What GCSEs do I need to be a doctor?
So many friends, colleagues, parents and of course, students come to me and ask this question, what GSCE subjects do I need to be a doctor? Often I've just looked at them and replied "everything, do everything and get the highest grades!". Of course, the answer wasn't entirely incorrect, in fact there is a lot of truth to it, in short, yes you have to do a lot of GCSE subjects which you would do anyway and yes, of course you have to aim for the highest possible grades in each subject. In equal measure however, there are some other facts that I feel I need to delve into and explain...
What do the Universities require?
Universities vary in their requirements for GCSEs. Some will calculate the score from the 8 highest GCSE grades you get, others will look at all of them and then others will focus more on the core subjects like Maths, English and Sciences only. Some Universities will look at your application even if you had some grade Bs in the core subjects, others will not even short list your application for interview. Universities look at GCSEs differently with relation to your UKCAT performance and A level scores. In conclusion, the requirements vary somewhat between universities as explained above but I think we can conclude, you need to do very well in your GCSEs. From Blue Peanut, we have been officially advising our students and parents to aim for GCSEs with at least 8 A* (A stars), especially in the core subjects. In new GCSE currency, i.e. the number system, the equivalent would perhaps be grades 8 or 9 in at least 8 GCSEs.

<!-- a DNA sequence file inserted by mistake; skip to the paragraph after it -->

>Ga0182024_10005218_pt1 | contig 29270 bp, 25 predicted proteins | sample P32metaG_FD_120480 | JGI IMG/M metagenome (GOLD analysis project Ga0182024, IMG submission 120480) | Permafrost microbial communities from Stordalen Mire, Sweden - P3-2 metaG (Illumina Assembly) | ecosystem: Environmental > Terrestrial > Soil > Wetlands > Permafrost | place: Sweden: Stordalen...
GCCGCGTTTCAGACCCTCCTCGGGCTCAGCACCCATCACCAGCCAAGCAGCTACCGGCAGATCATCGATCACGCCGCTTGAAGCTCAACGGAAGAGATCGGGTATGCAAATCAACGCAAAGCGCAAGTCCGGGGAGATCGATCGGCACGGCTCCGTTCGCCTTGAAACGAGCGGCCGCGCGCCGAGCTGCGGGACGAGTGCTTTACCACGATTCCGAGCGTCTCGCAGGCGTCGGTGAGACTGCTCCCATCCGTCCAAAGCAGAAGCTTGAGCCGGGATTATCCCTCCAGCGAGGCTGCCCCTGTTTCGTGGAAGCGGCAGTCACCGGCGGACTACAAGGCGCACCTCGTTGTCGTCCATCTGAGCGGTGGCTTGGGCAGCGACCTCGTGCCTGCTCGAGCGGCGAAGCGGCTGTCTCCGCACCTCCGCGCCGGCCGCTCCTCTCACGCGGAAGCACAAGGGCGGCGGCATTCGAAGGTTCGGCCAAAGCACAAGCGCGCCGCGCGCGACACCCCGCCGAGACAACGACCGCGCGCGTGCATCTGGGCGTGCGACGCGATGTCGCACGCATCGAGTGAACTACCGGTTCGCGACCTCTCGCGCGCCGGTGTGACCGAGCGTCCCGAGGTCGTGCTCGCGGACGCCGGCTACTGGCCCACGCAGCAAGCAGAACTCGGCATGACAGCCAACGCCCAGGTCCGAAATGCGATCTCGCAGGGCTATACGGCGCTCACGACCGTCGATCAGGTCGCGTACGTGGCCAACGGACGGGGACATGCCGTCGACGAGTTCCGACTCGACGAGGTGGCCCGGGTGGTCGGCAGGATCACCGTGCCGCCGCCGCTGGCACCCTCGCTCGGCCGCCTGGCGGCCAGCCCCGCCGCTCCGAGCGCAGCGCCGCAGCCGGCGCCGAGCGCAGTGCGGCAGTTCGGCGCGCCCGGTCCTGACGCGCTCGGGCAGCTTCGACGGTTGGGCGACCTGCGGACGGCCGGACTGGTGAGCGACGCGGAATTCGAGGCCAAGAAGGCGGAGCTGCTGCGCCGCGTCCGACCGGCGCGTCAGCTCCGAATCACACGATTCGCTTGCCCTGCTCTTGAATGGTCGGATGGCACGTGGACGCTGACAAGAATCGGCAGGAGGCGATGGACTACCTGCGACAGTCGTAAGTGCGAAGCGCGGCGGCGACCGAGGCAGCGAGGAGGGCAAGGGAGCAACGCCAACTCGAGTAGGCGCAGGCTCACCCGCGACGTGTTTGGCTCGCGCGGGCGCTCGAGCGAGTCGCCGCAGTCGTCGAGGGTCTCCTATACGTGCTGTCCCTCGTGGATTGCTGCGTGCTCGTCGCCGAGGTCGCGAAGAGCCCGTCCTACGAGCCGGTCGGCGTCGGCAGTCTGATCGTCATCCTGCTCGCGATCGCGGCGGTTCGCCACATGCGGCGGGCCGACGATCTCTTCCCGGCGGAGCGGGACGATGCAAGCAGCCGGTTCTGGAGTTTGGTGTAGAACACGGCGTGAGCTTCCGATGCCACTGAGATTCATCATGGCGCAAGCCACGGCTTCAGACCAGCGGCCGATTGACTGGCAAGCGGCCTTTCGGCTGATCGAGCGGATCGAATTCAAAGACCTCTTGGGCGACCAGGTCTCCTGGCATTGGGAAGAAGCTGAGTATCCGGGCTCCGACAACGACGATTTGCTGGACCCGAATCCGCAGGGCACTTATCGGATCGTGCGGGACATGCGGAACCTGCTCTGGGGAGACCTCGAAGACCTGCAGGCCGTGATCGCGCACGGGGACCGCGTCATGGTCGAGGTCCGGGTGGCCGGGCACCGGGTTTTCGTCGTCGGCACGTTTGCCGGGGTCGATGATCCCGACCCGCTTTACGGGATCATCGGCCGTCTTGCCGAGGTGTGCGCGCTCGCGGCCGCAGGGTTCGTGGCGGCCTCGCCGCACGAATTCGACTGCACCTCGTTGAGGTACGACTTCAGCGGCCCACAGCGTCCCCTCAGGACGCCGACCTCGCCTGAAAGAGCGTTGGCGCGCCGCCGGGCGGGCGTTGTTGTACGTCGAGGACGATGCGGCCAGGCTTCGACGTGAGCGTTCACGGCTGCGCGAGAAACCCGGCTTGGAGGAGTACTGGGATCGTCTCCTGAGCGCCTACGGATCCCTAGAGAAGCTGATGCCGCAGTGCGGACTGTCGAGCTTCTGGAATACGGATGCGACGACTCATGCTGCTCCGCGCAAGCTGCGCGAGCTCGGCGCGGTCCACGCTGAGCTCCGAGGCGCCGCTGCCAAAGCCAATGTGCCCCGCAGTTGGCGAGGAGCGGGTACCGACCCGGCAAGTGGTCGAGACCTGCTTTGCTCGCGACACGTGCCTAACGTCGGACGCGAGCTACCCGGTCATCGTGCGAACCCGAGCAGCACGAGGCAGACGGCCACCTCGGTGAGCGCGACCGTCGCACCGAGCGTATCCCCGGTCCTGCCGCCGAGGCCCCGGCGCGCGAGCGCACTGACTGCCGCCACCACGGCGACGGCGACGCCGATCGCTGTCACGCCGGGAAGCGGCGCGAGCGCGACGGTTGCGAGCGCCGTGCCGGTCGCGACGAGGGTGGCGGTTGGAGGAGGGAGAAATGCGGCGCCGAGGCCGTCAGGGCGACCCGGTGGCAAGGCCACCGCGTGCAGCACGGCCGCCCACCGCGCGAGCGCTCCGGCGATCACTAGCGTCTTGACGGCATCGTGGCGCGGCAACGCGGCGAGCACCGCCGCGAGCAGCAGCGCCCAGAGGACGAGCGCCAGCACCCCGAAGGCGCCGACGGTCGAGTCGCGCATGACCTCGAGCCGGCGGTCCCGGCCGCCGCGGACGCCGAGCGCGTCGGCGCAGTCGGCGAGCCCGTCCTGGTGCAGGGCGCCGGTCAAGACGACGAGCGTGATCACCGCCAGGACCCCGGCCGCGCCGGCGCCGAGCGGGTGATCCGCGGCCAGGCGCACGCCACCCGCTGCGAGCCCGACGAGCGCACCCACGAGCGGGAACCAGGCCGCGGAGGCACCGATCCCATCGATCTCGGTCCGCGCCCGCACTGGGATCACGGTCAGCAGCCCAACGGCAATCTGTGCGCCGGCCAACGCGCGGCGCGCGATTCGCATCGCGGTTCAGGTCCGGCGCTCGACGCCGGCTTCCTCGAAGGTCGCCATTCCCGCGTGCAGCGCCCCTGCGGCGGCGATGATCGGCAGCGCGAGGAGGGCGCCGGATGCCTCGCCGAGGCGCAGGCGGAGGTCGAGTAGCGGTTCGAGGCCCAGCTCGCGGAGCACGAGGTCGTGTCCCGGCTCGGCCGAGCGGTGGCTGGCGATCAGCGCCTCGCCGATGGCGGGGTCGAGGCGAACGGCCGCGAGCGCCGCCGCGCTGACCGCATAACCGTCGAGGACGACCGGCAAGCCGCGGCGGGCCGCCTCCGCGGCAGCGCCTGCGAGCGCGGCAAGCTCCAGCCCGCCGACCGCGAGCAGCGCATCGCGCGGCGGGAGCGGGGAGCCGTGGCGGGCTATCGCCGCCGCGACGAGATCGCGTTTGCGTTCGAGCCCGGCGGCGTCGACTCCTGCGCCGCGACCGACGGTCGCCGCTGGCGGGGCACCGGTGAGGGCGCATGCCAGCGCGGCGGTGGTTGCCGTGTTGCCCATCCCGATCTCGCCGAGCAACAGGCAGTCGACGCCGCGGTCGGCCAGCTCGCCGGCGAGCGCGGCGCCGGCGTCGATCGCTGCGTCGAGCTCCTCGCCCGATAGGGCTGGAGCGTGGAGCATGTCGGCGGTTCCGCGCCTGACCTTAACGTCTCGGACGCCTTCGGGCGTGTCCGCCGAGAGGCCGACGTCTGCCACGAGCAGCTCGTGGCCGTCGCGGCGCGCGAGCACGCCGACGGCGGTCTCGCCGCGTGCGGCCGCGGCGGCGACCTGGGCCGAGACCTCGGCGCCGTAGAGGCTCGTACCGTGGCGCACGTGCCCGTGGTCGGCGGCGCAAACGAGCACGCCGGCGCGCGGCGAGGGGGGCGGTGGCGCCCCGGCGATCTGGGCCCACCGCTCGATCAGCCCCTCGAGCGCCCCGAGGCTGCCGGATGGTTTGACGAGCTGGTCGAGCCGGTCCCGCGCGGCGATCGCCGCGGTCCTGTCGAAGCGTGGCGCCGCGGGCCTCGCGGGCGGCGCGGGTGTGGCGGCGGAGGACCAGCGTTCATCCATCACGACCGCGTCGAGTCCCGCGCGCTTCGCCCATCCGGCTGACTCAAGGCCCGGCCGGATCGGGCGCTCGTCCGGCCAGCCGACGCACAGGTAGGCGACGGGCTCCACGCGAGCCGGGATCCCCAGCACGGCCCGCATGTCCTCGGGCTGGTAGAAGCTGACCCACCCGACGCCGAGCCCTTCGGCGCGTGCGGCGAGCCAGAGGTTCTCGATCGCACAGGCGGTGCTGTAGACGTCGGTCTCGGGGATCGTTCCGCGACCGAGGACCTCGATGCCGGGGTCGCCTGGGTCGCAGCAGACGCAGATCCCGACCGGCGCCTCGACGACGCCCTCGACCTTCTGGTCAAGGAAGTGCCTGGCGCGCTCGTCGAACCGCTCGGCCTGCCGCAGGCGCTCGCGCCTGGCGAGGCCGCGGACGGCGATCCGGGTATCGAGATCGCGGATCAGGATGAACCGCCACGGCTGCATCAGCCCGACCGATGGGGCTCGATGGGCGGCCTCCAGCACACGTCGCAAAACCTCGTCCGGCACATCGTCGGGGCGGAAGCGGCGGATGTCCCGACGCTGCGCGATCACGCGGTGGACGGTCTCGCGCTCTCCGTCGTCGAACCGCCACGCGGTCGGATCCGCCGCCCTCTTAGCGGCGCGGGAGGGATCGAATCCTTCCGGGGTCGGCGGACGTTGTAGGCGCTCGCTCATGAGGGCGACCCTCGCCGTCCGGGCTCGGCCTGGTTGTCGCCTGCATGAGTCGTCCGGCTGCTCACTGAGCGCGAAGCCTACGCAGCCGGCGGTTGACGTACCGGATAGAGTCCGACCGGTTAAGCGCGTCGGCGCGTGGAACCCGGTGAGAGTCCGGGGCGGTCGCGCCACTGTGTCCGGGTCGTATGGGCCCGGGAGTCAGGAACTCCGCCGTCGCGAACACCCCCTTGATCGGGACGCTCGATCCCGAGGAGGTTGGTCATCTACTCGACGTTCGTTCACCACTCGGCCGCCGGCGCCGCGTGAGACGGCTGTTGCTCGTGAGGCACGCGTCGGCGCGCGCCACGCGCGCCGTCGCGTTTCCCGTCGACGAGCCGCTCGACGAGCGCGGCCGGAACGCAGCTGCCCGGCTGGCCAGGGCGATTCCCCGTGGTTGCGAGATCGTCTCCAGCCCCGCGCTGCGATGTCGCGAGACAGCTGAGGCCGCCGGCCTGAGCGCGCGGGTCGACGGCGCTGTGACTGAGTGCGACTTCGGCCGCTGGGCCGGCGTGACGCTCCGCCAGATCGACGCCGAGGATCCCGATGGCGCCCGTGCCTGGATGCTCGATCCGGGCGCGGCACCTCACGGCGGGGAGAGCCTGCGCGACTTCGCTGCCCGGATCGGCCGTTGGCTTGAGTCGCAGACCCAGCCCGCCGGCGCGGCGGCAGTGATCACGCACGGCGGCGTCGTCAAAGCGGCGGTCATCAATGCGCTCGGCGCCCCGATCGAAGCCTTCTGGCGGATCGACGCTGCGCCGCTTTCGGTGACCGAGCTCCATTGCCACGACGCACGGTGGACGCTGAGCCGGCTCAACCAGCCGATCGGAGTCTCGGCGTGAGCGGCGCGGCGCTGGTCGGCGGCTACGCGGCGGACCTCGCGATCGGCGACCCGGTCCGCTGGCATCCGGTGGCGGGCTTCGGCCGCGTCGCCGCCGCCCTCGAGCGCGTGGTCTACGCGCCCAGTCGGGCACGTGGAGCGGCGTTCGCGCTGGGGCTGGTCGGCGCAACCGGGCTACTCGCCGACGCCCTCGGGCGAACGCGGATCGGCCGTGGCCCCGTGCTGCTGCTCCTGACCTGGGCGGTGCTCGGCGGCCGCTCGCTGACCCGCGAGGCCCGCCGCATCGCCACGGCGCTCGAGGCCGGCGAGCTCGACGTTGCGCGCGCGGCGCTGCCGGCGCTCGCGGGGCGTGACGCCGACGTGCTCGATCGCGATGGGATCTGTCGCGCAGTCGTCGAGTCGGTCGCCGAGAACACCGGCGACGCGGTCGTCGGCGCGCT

What GCSEs to choose?
It is quite universal in the UK that most schools will require the student to do the core subjects (Maths, English literature, English language, Biology, Chemistry, Physics or Dual Sciences) so here the student has no choice. For the other subjects, we advise that the student strongly considers his or her strengths and likes i.e. choose subjects which they have enjoyed in years 7 to 9. It is important to pick subjects they enjoy so that the chances of achieving highest grades in the end is maximised.
I believe the above will put the student in the strongest possible position in achieving the highest GCSE grades possible and thereby maximising the chances of getting into medical school.